http://youtu.be/P9x7BRTOTMc
Right on Milo, I hadn't seen that video, that is exactly what I wanted to show him.

Brian
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Old 06-04-2012, 04:17 PM
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I see a lot of guys from here making youtubes, (hint hint) they sure help when trying to explain stuff that words can't explain.. we'll see ya
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Old 06-04-2012, 05:04 PM
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Quote:
Originally Posted by milo
I see a lot of guys from here making youtubes, (hint hint) they sure help when trying to explain stuff that words can't explain.. we'll see ya
Yea, we'll see ya, Brian
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Old 06-04-2012, 05:23 PM
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"The next step would be where you see the guy hitting right around the edge of the heated area "Pushing" metal into the most heated area. "

THAT is exactly what a serrated face shrinking hammer is for, better traction for glancing hits to push the metal into the heat. They are definitely NOT for on-dolly hits trying to waffle the metal. No need to throw them out, just use them correctly.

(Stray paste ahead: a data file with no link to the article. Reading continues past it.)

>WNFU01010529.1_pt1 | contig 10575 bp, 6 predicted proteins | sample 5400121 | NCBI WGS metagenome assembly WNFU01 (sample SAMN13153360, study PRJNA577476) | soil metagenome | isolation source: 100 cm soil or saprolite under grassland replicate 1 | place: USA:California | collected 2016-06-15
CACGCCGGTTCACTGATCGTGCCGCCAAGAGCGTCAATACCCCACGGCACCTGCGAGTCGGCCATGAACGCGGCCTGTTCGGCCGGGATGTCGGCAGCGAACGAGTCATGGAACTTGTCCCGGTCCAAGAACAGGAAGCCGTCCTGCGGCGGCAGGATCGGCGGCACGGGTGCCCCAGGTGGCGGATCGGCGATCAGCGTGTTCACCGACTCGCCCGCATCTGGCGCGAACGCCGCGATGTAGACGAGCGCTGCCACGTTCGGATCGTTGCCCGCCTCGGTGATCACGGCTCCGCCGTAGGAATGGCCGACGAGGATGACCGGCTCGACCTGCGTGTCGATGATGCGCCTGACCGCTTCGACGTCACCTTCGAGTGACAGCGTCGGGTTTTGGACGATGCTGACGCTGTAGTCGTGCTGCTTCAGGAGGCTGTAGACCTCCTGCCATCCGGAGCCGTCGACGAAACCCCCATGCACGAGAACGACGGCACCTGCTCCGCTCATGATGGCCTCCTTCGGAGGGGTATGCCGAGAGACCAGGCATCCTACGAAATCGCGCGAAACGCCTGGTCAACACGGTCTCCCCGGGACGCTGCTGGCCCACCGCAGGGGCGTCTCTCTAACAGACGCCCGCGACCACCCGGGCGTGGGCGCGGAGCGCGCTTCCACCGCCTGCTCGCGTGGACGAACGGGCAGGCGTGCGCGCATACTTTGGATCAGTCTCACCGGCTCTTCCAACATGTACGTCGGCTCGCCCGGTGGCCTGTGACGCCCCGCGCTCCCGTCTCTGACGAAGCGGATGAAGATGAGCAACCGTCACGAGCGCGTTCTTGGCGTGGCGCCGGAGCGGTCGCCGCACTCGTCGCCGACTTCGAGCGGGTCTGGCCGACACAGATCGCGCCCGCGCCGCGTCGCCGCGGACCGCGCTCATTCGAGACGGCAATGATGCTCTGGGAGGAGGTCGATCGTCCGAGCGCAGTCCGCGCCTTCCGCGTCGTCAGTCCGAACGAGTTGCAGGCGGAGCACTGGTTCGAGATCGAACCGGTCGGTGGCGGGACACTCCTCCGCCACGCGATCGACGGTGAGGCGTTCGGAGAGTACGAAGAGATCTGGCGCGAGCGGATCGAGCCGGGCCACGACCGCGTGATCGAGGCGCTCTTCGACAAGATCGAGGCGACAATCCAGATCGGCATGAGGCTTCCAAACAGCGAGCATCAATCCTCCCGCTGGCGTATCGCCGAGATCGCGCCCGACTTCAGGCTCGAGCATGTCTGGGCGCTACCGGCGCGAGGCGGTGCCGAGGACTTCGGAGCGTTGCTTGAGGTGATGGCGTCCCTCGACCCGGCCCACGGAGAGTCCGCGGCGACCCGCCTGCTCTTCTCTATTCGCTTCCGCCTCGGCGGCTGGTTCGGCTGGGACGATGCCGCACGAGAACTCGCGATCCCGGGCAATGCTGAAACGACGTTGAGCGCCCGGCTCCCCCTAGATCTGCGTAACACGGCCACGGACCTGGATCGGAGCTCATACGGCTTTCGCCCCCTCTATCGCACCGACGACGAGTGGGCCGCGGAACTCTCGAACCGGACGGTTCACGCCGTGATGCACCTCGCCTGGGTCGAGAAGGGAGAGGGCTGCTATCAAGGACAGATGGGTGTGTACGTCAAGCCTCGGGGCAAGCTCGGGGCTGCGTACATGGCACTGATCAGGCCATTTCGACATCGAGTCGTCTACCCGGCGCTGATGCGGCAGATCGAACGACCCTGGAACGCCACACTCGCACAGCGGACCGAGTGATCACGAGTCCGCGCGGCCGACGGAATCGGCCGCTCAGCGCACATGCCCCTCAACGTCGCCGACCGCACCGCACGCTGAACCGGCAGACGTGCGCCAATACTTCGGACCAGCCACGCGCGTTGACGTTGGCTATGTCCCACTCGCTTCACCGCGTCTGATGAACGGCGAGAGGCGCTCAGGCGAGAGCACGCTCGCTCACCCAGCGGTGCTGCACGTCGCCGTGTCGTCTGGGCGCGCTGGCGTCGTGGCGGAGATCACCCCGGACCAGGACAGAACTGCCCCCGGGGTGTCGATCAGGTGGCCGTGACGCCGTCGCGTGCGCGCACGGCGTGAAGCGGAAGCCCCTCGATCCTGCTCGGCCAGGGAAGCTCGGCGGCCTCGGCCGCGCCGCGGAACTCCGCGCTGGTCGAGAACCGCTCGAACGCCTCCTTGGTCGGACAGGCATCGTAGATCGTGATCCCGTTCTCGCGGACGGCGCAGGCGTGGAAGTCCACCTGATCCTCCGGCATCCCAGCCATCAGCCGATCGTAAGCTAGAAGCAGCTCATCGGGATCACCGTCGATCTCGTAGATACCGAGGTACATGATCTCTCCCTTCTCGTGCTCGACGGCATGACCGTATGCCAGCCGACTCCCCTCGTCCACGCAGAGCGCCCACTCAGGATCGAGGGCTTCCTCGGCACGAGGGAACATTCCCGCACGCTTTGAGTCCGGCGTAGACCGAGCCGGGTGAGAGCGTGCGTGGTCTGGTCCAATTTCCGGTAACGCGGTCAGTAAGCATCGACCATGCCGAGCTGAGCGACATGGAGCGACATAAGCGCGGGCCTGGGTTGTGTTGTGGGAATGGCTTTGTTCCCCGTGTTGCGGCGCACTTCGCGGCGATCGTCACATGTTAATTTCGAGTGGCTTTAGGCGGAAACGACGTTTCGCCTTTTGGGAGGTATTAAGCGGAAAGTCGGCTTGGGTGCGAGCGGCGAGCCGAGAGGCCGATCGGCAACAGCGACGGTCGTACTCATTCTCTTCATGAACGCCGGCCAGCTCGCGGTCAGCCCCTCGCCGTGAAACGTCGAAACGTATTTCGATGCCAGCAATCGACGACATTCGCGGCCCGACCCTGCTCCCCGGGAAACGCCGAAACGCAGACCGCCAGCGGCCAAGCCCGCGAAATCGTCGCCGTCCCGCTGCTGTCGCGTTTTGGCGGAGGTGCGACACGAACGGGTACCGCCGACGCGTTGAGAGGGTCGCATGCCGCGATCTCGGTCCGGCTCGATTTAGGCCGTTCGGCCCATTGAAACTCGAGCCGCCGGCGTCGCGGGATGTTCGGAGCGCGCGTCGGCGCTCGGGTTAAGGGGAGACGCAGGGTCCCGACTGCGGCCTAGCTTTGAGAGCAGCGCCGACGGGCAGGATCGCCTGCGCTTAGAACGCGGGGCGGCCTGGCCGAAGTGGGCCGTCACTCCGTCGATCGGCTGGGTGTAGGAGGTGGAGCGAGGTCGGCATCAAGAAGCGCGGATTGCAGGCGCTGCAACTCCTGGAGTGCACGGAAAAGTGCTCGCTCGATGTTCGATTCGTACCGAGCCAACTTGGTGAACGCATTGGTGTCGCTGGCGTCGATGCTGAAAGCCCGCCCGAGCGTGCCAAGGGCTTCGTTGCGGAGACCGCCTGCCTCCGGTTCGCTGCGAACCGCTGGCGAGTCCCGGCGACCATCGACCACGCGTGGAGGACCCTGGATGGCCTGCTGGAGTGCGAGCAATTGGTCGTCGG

I would suggest you search the web for Martin Hammer's how-to booklet, lots of good stuff in it from the 1930's.

Be careful shrinking, most people go too far with it.
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Old 06-04-2012, 05:46 PM
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When I went to body school back in 1971. Just the other day. The instructor told us the only thing a shrinking hammer was good for was to tenderize a steak before you put it on the grille. The old car sheet metal was a piece of cake to heat and shrink but this newer tin foil cars takes some getting use to. Just be sure to heat a small spot and don't work it to long. You can always go back in and reheat if its not enough. Alot easier than fixing a warped panel because you got it to hot.